July 16, 2021
While in a meeting this week I was asked a surprisingly direct question, “What is the greatest threat facing the Jewish community today?”
Candidly, the question caught me by surprise. Not that my colleagues and I haven’t struggled with this dilemma on a national or even international platform; and not that the Jewish Federation board hasn’t struggled with this concern with a local San Antonio focus. Rather, our sudden conversational transition from light banter to “greatest threat” caught me off guard.
And worse, as I was about to answer with the obvious and most seemingly evident response, “antisemitism”, my tongue froze, my heart skipped a beat, I took a deep breath, and replied with, “Our lowest levels of Jewish IQ in recorded history.”
Now, before you begin your reply email with the subject line, “You have lost your mind!” please hear me out.
Yes, antisemitism is at a new all-time high. It has increased in some areas across the globe by 400%. Antisemitism on social media has been described as “out of control”. But, antisemitism has existed for millennia, and if we think we will somehow get to a point of eliminating the Jewish blood libel, or any of the other elements of antisemitic discourse then I fear we are not being as honest with ourselves as we should. Part of our struggle today is not that antisemitism is occurring, but rather, we have been lulled into a sense of genuine acceptance into common society and are now realizing that this might not be true. Many in our community believe we are an assimilated people and are wondering why, as fully integrated members of the general community, we are being singled out because of our customs, traditions, and theology.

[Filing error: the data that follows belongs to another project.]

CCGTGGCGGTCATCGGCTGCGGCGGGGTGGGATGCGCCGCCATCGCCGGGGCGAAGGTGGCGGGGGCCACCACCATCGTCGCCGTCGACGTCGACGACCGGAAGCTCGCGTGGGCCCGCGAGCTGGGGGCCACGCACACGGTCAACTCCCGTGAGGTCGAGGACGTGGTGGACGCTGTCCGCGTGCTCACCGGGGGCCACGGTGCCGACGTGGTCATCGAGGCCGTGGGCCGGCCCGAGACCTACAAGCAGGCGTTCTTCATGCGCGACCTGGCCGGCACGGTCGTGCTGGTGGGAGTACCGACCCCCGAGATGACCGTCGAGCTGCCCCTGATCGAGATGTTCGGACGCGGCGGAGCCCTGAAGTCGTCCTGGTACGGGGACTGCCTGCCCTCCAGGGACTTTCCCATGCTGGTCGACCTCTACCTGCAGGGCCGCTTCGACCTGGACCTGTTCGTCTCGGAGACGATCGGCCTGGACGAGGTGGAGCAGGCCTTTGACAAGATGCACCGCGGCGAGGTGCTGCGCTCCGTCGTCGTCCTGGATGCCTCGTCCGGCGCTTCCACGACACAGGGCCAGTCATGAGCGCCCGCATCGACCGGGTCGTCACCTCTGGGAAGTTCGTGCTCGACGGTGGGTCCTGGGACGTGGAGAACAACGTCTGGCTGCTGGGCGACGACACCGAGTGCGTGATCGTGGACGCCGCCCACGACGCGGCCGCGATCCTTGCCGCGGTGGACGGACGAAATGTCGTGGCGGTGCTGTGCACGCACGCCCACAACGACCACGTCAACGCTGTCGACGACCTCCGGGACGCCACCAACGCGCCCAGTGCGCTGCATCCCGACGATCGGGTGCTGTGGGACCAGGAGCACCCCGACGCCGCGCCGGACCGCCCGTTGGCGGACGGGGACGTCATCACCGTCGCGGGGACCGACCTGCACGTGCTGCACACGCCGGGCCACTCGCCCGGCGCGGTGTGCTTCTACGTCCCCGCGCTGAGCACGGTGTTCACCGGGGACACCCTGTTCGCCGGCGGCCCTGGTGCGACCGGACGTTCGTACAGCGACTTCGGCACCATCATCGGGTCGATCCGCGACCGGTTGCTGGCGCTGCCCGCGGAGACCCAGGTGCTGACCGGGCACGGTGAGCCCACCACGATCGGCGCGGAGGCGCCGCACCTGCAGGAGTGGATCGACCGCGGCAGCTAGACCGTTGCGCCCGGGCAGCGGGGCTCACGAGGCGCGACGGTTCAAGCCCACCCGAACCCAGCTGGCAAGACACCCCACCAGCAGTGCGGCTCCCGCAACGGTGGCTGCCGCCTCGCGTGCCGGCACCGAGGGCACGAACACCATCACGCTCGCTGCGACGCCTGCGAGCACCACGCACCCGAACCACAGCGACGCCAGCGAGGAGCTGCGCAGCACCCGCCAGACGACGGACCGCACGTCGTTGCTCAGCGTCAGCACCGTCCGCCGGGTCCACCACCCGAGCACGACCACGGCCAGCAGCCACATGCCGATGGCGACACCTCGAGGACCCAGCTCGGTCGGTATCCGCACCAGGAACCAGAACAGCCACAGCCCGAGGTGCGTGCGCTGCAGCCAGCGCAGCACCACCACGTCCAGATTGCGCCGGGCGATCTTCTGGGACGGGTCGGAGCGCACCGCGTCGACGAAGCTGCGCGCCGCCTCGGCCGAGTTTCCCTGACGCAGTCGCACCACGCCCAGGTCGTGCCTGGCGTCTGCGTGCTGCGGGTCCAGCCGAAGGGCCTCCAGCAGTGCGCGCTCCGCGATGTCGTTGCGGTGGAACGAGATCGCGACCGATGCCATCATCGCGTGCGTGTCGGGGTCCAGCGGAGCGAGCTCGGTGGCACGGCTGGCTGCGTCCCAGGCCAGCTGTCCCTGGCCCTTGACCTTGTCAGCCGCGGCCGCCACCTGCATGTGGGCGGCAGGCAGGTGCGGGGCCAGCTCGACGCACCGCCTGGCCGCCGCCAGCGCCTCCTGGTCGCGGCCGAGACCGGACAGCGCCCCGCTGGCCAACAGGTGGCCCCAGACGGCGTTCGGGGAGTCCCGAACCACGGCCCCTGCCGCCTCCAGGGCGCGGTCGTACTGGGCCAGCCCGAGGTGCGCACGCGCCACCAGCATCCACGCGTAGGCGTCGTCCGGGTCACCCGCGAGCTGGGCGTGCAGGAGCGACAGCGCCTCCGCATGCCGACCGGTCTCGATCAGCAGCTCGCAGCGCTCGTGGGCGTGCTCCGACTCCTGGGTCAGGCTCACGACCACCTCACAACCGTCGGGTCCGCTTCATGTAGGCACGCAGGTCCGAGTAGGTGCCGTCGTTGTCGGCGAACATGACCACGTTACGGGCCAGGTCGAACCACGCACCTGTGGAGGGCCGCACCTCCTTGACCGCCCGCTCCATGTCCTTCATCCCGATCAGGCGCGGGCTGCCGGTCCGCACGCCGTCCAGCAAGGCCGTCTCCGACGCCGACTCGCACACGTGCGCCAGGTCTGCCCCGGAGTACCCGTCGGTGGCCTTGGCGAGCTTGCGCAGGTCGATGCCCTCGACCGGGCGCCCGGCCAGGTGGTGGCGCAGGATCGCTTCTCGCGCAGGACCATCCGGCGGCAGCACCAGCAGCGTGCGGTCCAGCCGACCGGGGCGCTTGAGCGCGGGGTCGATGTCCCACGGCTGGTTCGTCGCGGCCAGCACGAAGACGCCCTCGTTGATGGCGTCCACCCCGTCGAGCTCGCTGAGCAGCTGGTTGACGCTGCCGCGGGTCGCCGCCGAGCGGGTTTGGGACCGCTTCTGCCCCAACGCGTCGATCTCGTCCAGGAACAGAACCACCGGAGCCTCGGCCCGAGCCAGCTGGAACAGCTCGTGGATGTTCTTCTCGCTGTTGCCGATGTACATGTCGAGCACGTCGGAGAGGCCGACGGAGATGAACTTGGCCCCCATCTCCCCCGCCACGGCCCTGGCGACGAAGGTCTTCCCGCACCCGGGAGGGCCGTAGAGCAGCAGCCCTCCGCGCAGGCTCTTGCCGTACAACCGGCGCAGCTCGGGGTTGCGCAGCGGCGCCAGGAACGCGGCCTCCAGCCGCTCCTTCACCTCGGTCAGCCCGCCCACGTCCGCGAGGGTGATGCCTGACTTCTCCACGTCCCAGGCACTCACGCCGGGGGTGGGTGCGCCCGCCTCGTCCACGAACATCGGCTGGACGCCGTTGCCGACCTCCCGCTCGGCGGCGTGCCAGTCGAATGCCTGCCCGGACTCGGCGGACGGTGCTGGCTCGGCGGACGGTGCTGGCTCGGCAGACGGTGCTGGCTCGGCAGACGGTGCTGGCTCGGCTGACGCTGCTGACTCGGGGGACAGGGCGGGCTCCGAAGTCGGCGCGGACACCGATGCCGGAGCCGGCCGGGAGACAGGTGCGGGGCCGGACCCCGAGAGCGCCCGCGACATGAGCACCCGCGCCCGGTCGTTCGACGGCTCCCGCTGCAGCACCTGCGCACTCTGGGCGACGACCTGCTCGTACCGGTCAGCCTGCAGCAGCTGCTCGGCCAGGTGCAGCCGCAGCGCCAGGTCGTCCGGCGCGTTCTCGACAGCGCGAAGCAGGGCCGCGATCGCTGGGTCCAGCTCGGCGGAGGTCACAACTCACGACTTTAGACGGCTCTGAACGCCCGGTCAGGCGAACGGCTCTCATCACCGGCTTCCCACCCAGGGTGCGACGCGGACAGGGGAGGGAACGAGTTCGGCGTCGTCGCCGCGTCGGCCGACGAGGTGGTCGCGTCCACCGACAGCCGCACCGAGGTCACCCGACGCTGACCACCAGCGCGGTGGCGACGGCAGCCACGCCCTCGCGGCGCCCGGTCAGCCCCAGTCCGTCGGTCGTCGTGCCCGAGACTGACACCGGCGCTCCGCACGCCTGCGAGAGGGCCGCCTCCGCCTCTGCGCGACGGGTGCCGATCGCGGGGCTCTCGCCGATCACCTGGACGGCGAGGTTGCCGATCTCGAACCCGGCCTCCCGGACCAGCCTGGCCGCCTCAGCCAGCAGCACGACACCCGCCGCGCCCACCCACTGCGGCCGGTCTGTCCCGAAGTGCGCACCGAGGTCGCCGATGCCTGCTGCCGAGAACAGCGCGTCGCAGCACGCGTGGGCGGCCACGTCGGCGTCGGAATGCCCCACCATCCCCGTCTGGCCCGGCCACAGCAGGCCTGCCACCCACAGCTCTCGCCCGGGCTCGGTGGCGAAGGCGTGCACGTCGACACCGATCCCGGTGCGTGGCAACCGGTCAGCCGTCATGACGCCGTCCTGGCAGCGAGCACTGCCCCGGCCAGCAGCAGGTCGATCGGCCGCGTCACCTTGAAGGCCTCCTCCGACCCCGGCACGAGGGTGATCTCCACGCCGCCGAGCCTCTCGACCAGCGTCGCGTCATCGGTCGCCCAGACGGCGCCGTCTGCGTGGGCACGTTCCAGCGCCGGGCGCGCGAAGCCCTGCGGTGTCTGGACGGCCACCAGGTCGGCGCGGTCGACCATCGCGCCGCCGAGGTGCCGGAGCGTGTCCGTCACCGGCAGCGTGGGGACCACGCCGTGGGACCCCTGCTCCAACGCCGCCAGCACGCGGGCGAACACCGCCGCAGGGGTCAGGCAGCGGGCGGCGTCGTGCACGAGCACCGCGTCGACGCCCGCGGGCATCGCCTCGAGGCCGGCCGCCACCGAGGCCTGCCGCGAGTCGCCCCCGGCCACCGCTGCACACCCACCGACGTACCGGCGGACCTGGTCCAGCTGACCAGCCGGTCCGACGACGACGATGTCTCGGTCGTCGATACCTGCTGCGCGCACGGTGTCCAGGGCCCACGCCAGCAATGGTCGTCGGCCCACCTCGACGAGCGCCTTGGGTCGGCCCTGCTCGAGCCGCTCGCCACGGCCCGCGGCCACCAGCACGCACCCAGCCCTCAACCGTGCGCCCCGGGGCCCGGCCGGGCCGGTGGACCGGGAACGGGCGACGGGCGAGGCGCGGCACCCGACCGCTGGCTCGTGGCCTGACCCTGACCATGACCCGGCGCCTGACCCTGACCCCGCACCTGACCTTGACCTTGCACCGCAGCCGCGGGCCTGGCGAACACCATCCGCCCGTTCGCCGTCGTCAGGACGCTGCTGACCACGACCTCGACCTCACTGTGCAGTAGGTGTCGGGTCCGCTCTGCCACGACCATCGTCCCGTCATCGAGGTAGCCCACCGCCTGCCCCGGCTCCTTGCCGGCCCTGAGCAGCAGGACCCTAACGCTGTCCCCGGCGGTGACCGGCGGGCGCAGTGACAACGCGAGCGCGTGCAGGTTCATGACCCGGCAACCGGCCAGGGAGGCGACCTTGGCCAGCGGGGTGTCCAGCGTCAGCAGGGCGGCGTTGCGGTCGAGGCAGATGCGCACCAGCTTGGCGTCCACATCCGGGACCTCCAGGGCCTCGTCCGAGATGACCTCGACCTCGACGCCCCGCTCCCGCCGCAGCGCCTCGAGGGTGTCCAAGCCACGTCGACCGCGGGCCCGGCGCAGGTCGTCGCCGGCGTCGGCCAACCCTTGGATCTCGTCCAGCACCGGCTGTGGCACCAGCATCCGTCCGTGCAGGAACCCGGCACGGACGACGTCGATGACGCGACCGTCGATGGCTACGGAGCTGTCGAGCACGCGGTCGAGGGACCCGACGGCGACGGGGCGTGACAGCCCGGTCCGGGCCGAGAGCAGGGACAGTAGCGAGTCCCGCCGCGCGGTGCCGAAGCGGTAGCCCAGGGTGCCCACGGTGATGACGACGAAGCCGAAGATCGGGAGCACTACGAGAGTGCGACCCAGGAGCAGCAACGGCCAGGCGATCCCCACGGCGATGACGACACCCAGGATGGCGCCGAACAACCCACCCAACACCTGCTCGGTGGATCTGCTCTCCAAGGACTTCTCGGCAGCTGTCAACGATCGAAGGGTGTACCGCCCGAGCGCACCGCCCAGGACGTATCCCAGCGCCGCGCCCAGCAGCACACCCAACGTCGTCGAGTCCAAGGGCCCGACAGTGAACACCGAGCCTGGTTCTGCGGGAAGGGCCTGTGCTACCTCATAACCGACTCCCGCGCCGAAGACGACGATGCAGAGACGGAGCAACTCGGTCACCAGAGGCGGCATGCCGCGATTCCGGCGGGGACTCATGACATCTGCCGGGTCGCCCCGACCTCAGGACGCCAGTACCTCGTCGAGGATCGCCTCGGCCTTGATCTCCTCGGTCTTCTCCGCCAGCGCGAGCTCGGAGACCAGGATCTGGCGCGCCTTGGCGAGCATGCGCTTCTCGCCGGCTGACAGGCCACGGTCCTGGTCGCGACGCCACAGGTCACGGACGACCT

All of this is true, very dangerous, and a “great threat.” We cannot control the actions of others, but we can control how we respond to others’ actions. And how we respond is based on what we know and what we understand.
This weekend we will be observing the holiday of Tisha B’Av (the “ninth day of the month of Av”), a day of communal mourning recognizing the many disasters that have befallen the Jewish people throughout history. It is traditional to read the Book of Eicha (“Lamentations”), which literally “laments the pain of a nation and evokes the theological nuances that accompany the attempt to grapple with catastrophe.”
If we are to make sure that this era in history does not become another disaster to be remembered generations from now, then we need to concentrate on educating our children to be better [Jewishly] prepared for the world today. Calculations of hours studied show the Jewish education received by the far majority of our Jewish youth, through the bar/bat mitzvah preparation of the religious school experience, is equivalent to a second-grade education. Can you imagine trying to be a successfully functioning and productive adult with a second-grade education? Even with a Jewish day school experience, like our local Torah Academy of San Antonio (TASA), where most students only attend through 8th grade, and which are considered as “highly intensive” experiences, end before we experience the internal struggle of our Jewish identity, beliefs, and true relationship with Israel.
So yes, antisemitism, and even Anti-Zionism, are dangerous and very significant threats to our Jewish community. But, not adequately educating ourselves and our youth in our Jewish faith, traditions, customs, history, theology, and ideology is unequivocally “the greatest threat” to our Jewish community today. This is where Jewish Federation plays a significant role in allocating the funds raised through our community’s annual campaign to help fund the opportunities to Jewishly educate our community!
As always, I welcome your thoughts and feedback, and appreciate your shared ideas, perspectives, and contributions to our San Antonio Jewish community, because, without you, our Jewish Federation could not be…
HERE for you.
HERE for our community.
HERE for our Future.